A short sale typically is executed to prevent a home foreclosure. Often a bank will allow a short sale if they believe that it will result in a smaller financial loss than foreclosing. For the home owner, advantages include avoidance of a foreclosure on their credit history and partial control of the monetary deficiency. A short sale is typically faster and less expensive than a foreclosure. In short, a short sale is nothing more than negotiating with lien holders a payoff for less than what they are owed, or rather a sale of a debt, generally on a piece of real estate, short of the full debt amount. It does not extinguish the remaining balance unless settlement is clearly indicated on the acceptance of offer.

Short sales are common in standard business transactions in recognition that creditors are not doing debtors a favor but, rather, engaging in a business transaction when extending credit. When it makes no business sense or is economically not feasible to retain an asset, businesses default on their loans (called bonds). It is not uncommon for business bonds to trade on the after-market for a small fraction of their face value in realization of the likelihood of these future defaults
0 votes Thank Flag Link Fri Jan 2, 2009
Most banks answer the offers within 24 hours, it is actually rare now to have to wait longer. most of the banks i list properties for get back to me same day. If there is more than one offer they usually come back and ask for the highest and best offer. Usually when a bank accepts an offer they send a purchase addendum that outlines the price and terms of the sale, but it does state not to consider it final until signed by the bank which usually can take 1-3 days. Some banks do insist the listing brokers submit any higher offers during these 1-3 days and yes if a higher offer comes in they can accept the secondd or come back to you and ask you if you want to go up. nothing is final until the bank signs it and theagent receives it. When buying bank owned homes you really should have a buyer agent that can assist you, guide you and look out for your best interests. in most cases it does not cost you anything out of pocket as they get paid through the listing agent the fee offered in MLS and paid at closing. good luck with your purchase
Web Reference: http://www.ScottSellsNH.com
0 votes Thank Flag Link Wed Nov 19, 2008
Rose:
The answer depends on the foreclosing bank, the timeline in the process and if the property is not truly an REO (gone through the redemption period) there can be a very long time between when an offer is submitted and bank acceptance. For the REO's (once the first lien position/bank has the property officially back) the process is quicker. If the property was just foreclosed (sheriff sale) and is in redemption, the delay depends on how many other interests (lienholders) are involved. My record time to get an acceptance prior to a sheriff sale (foreclosure) was 30 days for a single lien; during redemption you can expect about 60-90 days depending on the bank and after redemption, possibly as quick as 2-3 days.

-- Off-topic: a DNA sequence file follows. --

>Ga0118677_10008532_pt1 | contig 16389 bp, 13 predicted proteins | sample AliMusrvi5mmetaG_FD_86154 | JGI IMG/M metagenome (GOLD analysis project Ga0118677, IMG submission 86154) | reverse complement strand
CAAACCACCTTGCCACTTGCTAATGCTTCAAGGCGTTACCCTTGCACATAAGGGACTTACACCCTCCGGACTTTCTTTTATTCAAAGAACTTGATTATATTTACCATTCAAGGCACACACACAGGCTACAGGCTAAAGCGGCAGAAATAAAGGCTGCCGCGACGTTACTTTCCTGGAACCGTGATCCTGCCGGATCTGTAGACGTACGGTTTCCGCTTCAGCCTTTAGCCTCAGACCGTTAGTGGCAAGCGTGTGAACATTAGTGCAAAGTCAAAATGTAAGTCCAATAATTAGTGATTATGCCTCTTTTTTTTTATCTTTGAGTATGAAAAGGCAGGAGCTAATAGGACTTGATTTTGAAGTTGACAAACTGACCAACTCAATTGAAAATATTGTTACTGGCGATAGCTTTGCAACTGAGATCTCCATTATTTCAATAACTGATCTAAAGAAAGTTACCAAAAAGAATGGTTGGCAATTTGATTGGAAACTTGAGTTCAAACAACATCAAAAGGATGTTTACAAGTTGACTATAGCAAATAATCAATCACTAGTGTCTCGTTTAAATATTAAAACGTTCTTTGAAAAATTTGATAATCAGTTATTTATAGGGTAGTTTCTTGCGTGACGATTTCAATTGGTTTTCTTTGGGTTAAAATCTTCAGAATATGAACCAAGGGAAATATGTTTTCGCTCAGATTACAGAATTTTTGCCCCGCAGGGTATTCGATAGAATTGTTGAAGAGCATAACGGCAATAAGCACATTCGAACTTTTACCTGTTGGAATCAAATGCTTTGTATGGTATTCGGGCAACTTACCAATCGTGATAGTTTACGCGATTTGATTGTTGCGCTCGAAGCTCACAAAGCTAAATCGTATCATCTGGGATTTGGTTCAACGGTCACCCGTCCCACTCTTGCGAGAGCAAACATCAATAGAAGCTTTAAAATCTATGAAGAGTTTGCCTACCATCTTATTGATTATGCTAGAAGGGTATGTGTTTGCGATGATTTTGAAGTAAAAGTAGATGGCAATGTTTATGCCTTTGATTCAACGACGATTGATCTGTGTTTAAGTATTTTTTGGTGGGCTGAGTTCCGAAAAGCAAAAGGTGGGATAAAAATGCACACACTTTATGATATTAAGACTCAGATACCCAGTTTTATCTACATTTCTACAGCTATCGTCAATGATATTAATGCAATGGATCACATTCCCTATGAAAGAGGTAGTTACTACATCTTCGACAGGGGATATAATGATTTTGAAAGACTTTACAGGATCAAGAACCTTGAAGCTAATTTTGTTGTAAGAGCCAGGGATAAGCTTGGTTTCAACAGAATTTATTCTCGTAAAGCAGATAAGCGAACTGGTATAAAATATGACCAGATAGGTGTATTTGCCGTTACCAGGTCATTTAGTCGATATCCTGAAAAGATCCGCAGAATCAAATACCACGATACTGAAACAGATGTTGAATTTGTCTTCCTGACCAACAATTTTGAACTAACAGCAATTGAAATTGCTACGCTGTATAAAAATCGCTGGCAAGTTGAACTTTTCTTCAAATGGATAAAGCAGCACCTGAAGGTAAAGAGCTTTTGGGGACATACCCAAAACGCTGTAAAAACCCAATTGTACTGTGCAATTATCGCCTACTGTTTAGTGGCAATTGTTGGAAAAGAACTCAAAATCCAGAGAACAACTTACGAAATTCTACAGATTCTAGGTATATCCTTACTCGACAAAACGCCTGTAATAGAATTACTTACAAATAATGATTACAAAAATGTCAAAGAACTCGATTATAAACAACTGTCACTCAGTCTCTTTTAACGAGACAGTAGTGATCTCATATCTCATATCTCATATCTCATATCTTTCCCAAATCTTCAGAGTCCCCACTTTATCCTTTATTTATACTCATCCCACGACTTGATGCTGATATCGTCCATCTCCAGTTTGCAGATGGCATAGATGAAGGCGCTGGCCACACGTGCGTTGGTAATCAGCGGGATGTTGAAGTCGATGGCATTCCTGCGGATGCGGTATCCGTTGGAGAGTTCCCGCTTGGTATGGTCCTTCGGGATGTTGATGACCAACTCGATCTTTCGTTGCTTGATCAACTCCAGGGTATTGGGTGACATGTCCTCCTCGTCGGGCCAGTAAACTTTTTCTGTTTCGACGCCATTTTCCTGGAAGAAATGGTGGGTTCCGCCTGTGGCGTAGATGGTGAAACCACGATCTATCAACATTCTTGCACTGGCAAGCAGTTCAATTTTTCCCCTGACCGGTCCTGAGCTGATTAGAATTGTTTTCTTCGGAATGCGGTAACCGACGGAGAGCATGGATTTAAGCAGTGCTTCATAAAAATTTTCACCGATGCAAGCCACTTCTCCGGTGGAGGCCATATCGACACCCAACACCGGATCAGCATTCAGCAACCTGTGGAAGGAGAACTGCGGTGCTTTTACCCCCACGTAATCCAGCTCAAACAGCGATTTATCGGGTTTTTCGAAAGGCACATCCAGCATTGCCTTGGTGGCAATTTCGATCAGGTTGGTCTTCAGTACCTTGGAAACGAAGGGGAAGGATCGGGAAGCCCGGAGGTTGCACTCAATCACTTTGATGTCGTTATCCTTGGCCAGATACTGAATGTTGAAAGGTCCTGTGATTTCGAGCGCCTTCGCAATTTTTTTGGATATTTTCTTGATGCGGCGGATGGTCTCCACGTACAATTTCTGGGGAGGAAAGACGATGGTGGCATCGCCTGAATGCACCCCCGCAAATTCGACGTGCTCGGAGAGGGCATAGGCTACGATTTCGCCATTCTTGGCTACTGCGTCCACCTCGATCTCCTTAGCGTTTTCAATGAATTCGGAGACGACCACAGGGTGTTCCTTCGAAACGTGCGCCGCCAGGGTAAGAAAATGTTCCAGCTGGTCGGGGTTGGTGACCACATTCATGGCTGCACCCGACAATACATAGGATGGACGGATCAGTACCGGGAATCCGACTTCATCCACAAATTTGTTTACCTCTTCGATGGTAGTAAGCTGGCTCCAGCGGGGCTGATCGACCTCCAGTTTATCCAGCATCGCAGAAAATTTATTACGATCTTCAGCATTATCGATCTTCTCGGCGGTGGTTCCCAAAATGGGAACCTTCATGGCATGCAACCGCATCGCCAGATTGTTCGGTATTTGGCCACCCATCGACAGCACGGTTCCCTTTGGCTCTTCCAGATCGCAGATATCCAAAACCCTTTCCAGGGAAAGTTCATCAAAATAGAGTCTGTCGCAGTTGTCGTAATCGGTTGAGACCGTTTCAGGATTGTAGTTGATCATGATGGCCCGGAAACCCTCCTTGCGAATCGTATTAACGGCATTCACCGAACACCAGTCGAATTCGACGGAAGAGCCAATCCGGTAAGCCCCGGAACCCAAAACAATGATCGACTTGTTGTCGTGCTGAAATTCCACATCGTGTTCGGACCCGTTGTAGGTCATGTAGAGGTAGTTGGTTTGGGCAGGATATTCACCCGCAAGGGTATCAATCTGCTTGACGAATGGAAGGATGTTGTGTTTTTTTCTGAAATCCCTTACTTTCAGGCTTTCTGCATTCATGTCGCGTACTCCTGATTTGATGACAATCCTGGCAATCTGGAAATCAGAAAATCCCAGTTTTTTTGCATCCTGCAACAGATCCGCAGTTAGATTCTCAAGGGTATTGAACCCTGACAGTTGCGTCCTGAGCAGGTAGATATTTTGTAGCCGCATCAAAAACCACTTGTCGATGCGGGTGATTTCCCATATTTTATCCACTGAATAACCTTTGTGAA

Web Reference: http://www.brianluck.com
0 votes Thank Flag Link Wed Nov 19, 2008
Hello Rose. I am an agent who has dealt directly with the banks and has submitted offers for buyer with other companies. I can tell you that the banks I dealt with directly would give us an answer within 24 hours Monday through Friday, sometimes faster than that. I have also had cases when representing buyers who wished to purchase from other Brokers, they have had to wait as long as 1 - 4 weeks. If you have an agent representing you, I am sure they have told you that until the time you get the banks signature back on your offer, they will continue to look at any and all offers they receive.
If you are not working with an agent at this time, I would be willing to answer any of your questions directly. You may contact me at 248 567 3895. Thank you, John
Web Reference: http://www.johngitre.com
0 votes Thank Flag Link Wed Nov 19, 2008
Hi Rose!
Usually the bank buys back the foreclosure AFTER the upset period of 10 days, thru the clerk of courts has expired. At that point you can contact the bank, or have a realtor do it for you, to find out if they will accept offers, or if they are going to relist the property. Speak to someone in the REO department.

Hope that helps??
Suzanne Whealan
ERA
http://www.propertiesseller.com
0 votes Thank Flag Link Wed Nov 19, 2008
Rose,

It shouldn't take longer than 2-4 days on a foreclosure for the bank to get back to you. Secondly, it is very possible a bank could be entertaining multiple offers on a property.

Your agent should be pushing for a signed agreement ASAP to minimize the chance of additional interests entering the picture. A fair offer on the buyers part can initiate a quicker and more serious bank response.

Good luck
0 votes Thank Flag Link Wed Nov 19, 2008
Rose, welcome to the world of bank owned properties. I hope you are working with a Buyers Agent with plenty of experience selling bank owned properties who can walk you this process. She short answer to your question is yes. The longer version is that if they do not like your offer at all they may never answer it. If they want to start negotiations you will receive a counter offer but this can take from a day to a week. If they know another offer is coming or if they have received another offer you will usually get a multiple offer addendum to sign and be given the chance to submit your highest and best offer. Where are you at in this process?
0 votes Thank Flag Link Wed Nov 19, 2008